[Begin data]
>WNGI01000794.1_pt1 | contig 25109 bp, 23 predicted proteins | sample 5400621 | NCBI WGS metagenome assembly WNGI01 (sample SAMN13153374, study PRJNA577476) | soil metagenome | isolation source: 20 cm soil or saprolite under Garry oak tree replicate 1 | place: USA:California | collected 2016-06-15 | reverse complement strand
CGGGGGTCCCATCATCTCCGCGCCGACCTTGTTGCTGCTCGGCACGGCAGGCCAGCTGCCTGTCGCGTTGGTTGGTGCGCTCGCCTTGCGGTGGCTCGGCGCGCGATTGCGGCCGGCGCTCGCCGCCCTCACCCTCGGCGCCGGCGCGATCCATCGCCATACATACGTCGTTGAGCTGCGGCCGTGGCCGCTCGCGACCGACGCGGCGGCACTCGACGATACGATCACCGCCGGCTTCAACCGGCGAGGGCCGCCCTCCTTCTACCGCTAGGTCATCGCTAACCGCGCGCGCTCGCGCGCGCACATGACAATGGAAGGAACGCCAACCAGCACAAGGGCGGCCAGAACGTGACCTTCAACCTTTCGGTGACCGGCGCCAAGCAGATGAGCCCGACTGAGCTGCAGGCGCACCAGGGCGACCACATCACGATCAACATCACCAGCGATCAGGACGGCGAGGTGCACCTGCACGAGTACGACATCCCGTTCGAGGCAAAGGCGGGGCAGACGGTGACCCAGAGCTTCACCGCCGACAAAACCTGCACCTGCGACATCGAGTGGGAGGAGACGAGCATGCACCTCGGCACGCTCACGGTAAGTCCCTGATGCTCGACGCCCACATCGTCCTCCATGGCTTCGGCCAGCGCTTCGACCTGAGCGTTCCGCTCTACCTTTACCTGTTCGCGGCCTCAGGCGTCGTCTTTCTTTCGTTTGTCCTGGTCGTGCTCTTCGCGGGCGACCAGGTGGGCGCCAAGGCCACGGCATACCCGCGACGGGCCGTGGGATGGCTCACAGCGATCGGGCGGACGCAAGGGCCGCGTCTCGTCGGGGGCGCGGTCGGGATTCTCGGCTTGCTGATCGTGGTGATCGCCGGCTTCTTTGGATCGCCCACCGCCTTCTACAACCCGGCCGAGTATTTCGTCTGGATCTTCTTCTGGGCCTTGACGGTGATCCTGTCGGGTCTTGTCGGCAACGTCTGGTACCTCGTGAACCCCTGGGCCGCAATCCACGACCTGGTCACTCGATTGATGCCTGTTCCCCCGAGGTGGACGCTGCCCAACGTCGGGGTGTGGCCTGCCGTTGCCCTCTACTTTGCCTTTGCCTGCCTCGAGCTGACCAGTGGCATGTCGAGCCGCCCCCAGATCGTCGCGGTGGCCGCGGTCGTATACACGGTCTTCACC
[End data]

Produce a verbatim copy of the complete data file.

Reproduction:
>WNGI01000794.1_pt1 | contig 25109 bp, 23 predicted proteins | sample 5400621 | NCBI WGS metagenome assembly WNGI01 (sample SAMN13153374, study PRJNA577476) | soil metagenome | isolation source: 20 cm soil or saprolite under Garry oak tree replicate 1 | place: USA:California | collected 2016-06-15 | reverse complement strand
CGGGGGTCCCATCATCTCCGCGCCGACCTTGTTGCTGCTCGGCACGGCAGGCCAGCTGCCTGTCGCGTTGGTTGGTGCGCTCGCCTTGCGGTGGCTCGGCGCGCGATTGCGGCCGGCGCTCGCCGCCCTCACCCTCGGCGCCGGCGCGATCCATCGCCATACATACGTCGTTGAGCTGCGGCCGTGGCCGCTCGCGACCGACGCGGCGGCACTCGACGATACGATCACCGCCGGCTTCAACCGGCGAGGGCCGCCCTCCTTCTACCGCTAGGTCATCGCTAACCGCGCGCGCTCGCGCGCGCACATGACAATGGAAGGAACGCCAACCAGCACAAGGGCGGCCAGAACGTGACCTTCAACCTTTCGGTGACCGGCGCCAAGCAGATGAGCCCGACTGAGCTGCAGGCGCACCAGGGCGACCACATCACGATCAACATCACCAGCGATCAGGACGGCGAGGTGCACCTGCACGAGTACGACATCCCGTTCGAGGCAAAGGCGGGGCAGACGGTGACCCAGAGCTTCACCGCCGACAAAACCTGCACCTGCGACATCGAGTGGGAGGAGACGAGCATGCACCTCGGCACGCTCACGGTAAGTCCCTGATGCTCGACGCCCACATCGTCCTCCATGGCTTCGGCCAGCGCTTCGACCTGAGCGTTCCGCTCTACCTTTACCTGTTCGCGGCCTCAGGCGTCGTCTTTCTTTCGTTTGTCCTGGTCGTGCTCTTCGCGGGCGACCAGGTGGGCGCCAAGGCCACGGCATACCCGCGACGGGCCGTGGGATGGCTCACAGCGATCGGGCGGACGCAAGGGCCGCGTCTCGTCGGGGGCGCGGTCGGGATTCTCGGCTTGCTGATCGTGGTGATCGCCGGCTTCTTTGGATCGCCCACCGCCTTCTACAACCCGGCCGAGTATTTCGTCTGGATCTTCTTCTGGGCCTTGACGGTGATCCTGTCGGGTCTTGTCGGCAACGTCTGGTACCTCGTGAACCCCTGGGCCGCAATCCACGACCTGGTCACTCGATTGATGCCTGTTCCCCCGAGGTGGACGCTGCCCAACGTCGGGGTGTGGCCTGCCGTTGCCCTCTACTTTGCCTTTGCCTGCCTCGAGCTGACCAGTGGCATGTCGAGCCGCCCCCAGATCGTCGCGGTGGCCGCGGTCGTATACACGGTCTTCACC